By Chris Yzerman
Last Friday was a big day around the newsroom.
Forget the opening ceremony of the London Olympics taking over the headlines, Friday was the day the office manager distributed new copies of The Canadian Press Stylebook and CP’s Caps and Spelling.
Hey, it’s a small victory. At a time when many are leaving the industry as newspapers restructure their business models and social media has opened the door to everyone with access to a keyboard or touchscreen to compete for media and PR space, it’s nice to know there’s still a place where order, accuracy and standards are upheld.
The printed newspaper may be dying a slow death, but, to borrow from the tag line of a company that’s had to adapt to changing times, quality never goes out of style.
And that’s the reason why CP’s guides remain relevant, and why they’re still an important tool for any journalist or PR practitioner.
If the power of the written word is now frequently boiled down to 140 characters or less, it’s pretty vital to ensure those 140 characters are accurate and informed. If you’re trying to spread or control the message, all it takes is one poorly-written press release, blog post or e-mail to turn success into an epic fail.
News releases and tweets come across the newsroom constantly and, often, credibility is judged within the first few words read by the receiver. CP’s books don’t make the subject any more or less newsworthy, but following the tips and styles within them are much more likely to get the message across with accuracy and precision — two things that were once hallmarks of the media but have suffered as a result of the digital age.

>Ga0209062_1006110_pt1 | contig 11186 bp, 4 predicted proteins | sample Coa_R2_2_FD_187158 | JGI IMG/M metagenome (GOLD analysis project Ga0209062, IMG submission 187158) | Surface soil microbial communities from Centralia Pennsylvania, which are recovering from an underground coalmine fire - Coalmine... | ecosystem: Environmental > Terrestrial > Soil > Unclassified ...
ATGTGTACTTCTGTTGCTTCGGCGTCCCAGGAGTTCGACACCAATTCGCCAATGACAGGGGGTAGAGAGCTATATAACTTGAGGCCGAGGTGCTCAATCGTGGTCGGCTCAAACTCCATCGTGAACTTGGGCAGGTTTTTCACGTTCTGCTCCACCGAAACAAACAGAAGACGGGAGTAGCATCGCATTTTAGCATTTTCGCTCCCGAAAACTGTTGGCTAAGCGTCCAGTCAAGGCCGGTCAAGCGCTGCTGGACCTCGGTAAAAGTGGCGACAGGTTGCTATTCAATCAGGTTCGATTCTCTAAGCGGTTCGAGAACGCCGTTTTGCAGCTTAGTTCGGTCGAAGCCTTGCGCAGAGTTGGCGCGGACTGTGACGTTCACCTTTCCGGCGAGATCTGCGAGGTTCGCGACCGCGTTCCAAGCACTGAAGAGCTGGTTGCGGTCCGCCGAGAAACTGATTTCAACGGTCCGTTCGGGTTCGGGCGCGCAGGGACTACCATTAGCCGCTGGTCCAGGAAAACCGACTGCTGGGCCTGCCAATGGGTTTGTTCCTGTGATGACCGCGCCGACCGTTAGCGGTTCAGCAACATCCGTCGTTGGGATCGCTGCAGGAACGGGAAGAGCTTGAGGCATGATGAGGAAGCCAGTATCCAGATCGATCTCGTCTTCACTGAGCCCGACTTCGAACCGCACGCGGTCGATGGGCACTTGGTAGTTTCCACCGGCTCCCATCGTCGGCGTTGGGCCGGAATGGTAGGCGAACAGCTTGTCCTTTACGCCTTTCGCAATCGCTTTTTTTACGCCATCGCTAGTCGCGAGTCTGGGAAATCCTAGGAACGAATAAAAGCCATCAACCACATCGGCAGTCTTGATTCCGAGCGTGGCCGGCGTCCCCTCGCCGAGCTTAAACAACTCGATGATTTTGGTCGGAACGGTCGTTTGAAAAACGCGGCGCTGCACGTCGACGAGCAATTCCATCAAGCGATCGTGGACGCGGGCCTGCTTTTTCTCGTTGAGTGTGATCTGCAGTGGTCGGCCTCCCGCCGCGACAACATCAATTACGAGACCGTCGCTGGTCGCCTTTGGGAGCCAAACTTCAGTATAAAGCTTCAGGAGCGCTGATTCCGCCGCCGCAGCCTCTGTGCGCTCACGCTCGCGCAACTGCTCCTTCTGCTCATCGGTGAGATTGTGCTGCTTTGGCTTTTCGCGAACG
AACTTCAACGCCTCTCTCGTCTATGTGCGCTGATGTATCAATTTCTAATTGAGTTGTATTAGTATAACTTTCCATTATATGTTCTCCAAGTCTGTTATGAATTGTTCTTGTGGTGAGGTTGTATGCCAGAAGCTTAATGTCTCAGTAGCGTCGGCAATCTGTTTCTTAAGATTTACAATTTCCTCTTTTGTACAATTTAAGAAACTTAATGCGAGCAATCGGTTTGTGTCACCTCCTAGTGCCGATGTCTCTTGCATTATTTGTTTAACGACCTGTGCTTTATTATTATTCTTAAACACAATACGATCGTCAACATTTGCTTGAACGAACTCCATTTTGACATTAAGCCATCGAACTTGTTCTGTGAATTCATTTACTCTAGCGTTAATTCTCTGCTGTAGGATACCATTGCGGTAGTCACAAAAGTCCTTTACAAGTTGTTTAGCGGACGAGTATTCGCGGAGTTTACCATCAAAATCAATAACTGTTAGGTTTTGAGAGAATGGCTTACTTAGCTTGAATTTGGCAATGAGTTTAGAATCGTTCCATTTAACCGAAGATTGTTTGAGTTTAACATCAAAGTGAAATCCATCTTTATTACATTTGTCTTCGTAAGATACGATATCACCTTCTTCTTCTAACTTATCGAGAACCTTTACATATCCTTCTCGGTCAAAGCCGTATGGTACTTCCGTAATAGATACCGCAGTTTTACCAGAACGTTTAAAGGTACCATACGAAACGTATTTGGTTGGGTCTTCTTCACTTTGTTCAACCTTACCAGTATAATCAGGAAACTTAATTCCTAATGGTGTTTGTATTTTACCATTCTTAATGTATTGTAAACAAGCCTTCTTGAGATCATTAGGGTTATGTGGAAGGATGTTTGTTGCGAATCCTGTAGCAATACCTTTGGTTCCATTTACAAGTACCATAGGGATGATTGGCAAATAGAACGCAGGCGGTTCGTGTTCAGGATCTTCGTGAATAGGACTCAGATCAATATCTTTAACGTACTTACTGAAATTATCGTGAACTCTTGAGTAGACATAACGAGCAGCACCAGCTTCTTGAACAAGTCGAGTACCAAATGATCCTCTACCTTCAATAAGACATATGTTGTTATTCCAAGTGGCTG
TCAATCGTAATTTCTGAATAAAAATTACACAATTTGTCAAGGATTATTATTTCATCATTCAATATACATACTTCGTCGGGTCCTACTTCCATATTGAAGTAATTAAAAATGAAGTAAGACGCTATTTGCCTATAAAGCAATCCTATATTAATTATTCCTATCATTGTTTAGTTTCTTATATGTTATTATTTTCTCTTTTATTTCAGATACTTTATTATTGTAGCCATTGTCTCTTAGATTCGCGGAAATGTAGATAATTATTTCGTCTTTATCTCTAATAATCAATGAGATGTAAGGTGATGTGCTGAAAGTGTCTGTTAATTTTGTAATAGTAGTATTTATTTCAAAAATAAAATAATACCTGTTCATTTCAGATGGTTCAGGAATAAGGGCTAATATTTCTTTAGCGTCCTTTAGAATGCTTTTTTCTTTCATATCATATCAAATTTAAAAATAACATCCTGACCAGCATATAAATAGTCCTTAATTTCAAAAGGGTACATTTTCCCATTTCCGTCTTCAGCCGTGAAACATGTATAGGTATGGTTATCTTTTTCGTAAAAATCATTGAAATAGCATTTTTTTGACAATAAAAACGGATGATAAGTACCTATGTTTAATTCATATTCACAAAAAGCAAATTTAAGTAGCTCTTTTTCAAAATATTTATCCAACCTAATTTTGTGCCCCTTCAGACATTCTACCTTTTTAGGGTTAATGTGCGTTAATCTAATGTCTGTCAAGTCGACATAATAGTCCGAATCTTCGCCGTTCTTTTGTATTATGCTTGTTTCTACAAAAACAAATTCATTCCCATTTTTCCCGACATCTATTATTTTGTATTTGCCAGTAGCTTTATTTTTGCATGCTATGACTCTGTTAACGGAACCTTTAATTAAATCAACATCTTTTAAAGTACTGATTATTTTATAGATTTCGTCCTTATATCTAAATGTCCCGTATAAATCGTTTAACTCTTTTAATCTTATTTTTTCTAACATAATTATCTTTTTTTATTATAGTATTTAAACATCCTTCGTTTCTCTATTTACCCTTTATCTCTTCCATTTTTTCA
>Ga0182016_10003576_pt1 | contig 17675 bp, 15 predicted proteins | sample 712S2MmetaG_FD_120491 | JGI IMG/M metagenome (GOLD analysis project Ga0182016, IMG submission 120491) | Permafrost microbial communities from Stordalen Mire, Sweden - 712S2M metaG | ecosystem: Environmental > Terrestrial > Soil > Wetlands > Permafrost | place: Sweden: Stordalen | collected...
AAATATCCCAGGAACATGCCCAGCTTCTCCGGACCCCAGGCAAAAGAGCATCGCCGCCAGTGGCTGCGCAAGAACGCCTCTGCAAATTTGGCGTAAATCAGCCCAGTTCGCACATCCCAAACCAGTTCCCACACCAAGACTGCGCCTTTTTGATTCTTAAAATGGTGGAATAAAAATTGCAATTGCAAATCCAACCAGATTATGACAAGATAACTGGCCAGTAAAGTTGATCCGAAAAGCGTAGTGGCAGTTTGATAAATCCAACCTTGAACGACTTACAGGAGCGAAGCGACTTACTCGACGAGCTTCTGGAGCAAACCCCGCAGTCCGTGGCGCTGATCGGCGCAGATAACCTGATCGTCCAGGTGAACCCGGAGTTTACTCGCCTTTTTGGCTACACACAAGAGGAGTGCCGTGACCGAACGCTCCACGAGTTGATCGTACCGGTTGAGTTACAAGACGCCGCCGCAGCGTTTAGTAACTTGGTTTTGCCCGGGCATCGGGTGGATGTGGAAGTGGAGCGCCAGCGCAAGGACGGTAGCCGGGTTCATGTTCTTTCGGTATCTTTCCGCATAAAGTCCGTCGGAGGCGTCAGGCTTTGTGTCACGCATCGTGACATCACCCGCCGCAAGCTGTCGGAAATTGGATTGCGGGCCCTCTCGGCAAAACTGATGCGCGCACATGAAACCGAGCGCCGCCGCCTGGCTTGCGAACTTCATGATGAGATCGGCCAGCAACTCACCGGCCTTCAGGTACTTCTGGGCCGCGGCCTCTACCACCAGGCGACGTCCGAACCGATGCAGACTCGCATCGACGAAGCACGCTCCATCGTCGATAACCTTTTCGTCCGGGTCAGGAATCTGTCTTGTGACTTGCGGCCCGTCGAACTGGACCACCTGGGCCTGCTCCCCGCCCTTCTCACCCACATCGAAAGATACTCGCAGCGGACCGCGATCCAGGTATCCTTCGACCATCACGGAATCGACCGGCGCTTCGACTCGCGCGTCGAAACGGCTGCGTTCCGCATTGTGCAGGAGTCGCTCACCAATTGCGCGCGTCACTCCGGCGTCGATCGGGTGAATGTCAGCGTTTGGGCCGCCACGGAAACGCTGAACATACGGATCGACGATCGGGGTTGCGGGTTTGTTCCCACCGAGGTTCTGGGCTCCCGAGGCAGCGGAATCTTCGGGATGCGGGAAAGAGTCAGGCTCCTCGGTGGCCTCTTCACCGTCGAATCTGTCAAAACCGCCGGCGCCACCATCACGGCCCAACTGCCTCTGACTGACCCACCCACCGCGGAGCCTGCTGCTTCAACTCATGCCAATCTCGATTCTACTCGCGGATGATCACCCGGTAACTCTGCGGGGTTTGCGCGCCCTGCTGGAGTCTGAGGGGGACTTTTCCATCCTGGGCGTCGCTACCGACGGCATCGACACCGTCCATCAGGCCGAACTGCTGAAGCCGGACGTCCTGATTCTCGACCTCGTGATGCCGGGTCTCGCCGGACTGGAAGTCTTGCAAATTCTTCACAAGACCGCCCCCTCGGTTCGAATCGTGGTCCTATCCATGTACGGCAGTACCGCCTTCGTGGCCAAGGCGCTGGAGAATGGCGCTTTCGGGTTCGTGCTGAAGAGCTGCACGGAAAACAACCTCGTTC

Granted, sitting down and thumbing through a copy of CP’s Stylebook may not seem like the most enjoyable reading. After all, copy editors at newspapers tend to be a different breed (and rapidly diminishing in job numbers, too) and they’re the types who are likely to gain some kind of satisfaction from pointing out a writer’s use of the word “practice” when the writer really meant to say “practise,” for example. But that doesn’t mean you’ve got to be a control freak to realize that a little self-editing can be the difference between professional and amateur when it comes to public perception. All it takes is a few minutes here and there spent familiarizing yourself with strong writing style and that’s a time investment that’s worth making.
Chris Yzerman is a desk editor at the Ottawa Citizen daily newspaper in Canada’s capital and got his start in journalism working for The Canadian Press. A graduate of Carleton University and Algonquin College, he’s worked as a reporter/writer and editor for various newspapers and magazines in addition to dabbling in broadcasting.